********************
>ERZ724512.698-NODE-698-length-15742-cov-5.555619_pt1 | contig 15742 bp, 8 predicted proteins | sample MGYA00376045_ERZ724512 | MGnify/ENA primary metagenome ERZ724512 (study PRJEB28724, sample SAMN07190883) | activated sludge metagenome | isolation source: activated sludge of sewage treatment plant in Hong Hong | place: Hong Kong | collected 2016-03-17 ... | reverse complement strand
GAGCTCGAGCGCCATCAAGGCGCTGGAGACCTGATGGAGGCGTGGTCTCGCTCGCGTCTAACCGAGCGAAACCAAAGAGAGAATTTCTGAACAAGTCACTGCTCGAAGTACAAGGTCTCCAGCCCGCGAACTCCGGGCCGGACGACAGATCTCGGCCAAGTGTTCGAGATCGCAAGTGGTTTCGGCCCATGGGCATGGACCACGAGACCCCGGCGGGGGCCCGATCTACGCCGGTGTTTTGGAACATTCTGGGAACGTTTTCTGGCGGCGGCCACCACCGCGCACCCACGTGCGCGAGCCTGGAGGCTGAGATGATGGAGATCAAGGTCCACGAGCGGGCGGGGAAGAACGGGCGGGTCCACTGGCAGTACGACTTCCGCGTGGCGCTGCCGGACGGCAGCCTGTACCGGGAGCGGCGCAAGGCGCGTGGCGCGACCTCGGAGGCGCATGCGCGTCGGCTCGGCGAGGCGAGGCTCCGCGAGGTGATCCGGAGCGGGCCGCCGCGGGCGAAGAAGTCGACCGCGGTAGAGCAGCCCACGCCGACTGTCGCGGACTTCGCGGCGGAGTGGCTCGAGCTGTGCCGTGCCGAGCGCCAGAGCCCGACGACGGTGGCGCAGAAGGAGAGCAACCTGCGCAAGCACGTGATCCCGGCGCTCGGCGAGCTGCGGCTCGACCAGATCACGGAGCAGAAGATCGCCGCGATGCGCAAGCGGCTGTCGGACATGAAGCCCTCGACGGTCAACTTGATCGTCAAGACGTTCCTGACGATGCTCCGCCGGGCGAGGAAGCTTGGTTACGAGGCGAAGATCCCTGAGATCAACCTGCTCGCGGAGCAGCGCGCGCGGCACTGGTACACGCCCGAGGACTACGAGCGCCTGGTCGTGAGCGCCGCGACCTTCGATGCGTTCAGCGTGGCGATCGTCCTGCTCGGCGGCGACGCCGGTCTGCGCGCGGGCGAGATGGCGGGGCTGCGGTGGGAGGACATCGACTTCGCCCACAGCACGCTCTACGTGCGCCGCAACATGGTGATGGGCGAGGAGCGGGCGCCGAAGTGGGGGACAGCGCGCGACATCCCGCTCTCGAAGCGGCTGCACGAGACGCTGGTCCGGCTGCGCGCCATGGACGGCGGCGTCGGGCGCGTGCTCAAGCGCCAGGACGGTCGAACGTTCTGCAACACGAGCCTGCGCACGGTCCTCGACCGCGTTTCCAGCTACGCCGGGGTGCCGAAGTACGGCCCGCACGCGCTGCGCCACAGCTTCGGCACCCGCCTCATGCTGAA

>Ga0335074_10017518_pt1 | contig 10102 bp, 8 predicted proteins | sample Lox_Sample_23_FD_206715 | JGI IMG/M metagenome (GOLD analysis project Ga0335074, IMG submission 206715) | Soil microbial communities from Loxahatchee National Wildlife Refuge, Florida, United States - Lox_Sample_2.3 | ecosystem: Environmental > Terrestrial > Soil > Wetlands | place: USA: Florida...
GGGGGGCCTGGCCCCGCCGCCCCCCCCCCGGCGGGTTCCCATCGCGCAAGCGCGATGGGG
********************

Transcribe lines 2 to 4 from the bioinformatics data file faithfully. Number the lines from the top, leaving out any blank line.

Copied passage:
GAGCTCGAGCGCCATCAAGGCGCTGGAGACCTGATGGAGGCGTGGTCTCGCTCGCGTCTAACCGAGCGAAACCAAAGAGAGAATTTCTGAACAAGTCACTGCTCGAAGTACAAGGTCTCCAGCCCGCGAACTCCGGGCCGGACGACAGATCTCGGCCAAGTGTTCGAGATCGCAAGTGGTTTCGGCCCATGGGCATGGACCACGAGACCCCGGCGGGGGCCCGATCTACGCCGGTGTTTTGGAACATTCTGGGAACGTTTTCTGGCGGCGGCCACCACCGCGCACCCACGTGCGCGAGCCTGGAGGCTGAGATGATGGAGATCAAGGTCCACGAGCGGGCGGGGAAGAACGGGCGGGTCCACTGGCAGTACGACTTCCGCGTGGCGCTGCCGGACGGCAGCCTGTACCGGGAGCGGCGCAAGGCGCGTGGCGCGACCTCGGAGGCGCATGCGCGTCGGCTCGGCGAGGCGAGGCTCCGCGAGGTGATCCGGAGCGGGCCGCCGCGGGCGAAGAAGTCGACCGCGGTAGAGCAGCCCACGCCGACTGTCGCGGACTTCGCGGCGGAGTGGCTCGAGCTGTGCCGTGCCGAGCGCCAGAGCCCGACGACGGTGGCGCAGAAGGAGAGCAACCTGCGCAAGCACGTGATCCCGGCGCTCGGCGAGCTGCGGCTCGACCAGATCACGGAGCAGAAGATCGCCGCGATGCGCAAGCGGCTGTCGGACATGAAGCCCTCGACGGTCAACTTGATCGTCAAGACGTTCCTGACGATGCTCCGCCGGGCGAGGAAGCTTGGTTACGAGGCGAAGATCCCTGAGATCAACCTGCTCGCGGAGCAGCGCGCGCGGCACTGGTACACGCCCGAGGACTACGAGCGCCTGGTCGTGAGCGCCGCGACCTTCGATGCGTTCAGCGTGGCGATCGTCCTGCTCGGCGGCGACGCCGGTCTGCGCGCGGGCGAGATGGCGGGGCTGCGGTGGGAGGACATCGACTTCGCCCACAGCACGCTCTACGTGCGCCGCAACATGGTGATGGGCGAGGAGCGGGCGCCGAAGTGGGGGACAGCGCGCGACATCCCGCTCTCGAAGCGGCTGCACGAGACGCTGGTCCGGCTGCGCGCCATGGACGGCGGCGTCGGGCGCGTGCTCAAGCGCCAGGACGGTCGAACGTTCTGCAACACGAGCCTGCGCACGGTCCTCGACCGCGTTTCCAGCTACGCCGGGGTGCCGAAGTACGGCCCGCACGCGCTGCGCCACAGCTTCGGCACCCGCCTCATGCTGAA

>Ga0335074_10017518_pt1 | contig 10102 bp, 8 predicted proteins | sample Lox_Sample_23_FD_206715 | JGI IMG/M metagenome (GOLD analysis project Ga0335074, IMG submission 206715) | Soil microbial communities from Loxahatchee National Wildlife Refuge, Florida, United States - Lox_Sample_2.3 | ecosystem: Environmental > Terrestrial > Soil > Wetlands | place: USA: Florida...
GGGGGGCCTGGCCCCGCCGCCCCCCCCCCGGCGGGTTCCCATCGCGCAAGCGCGATGGGG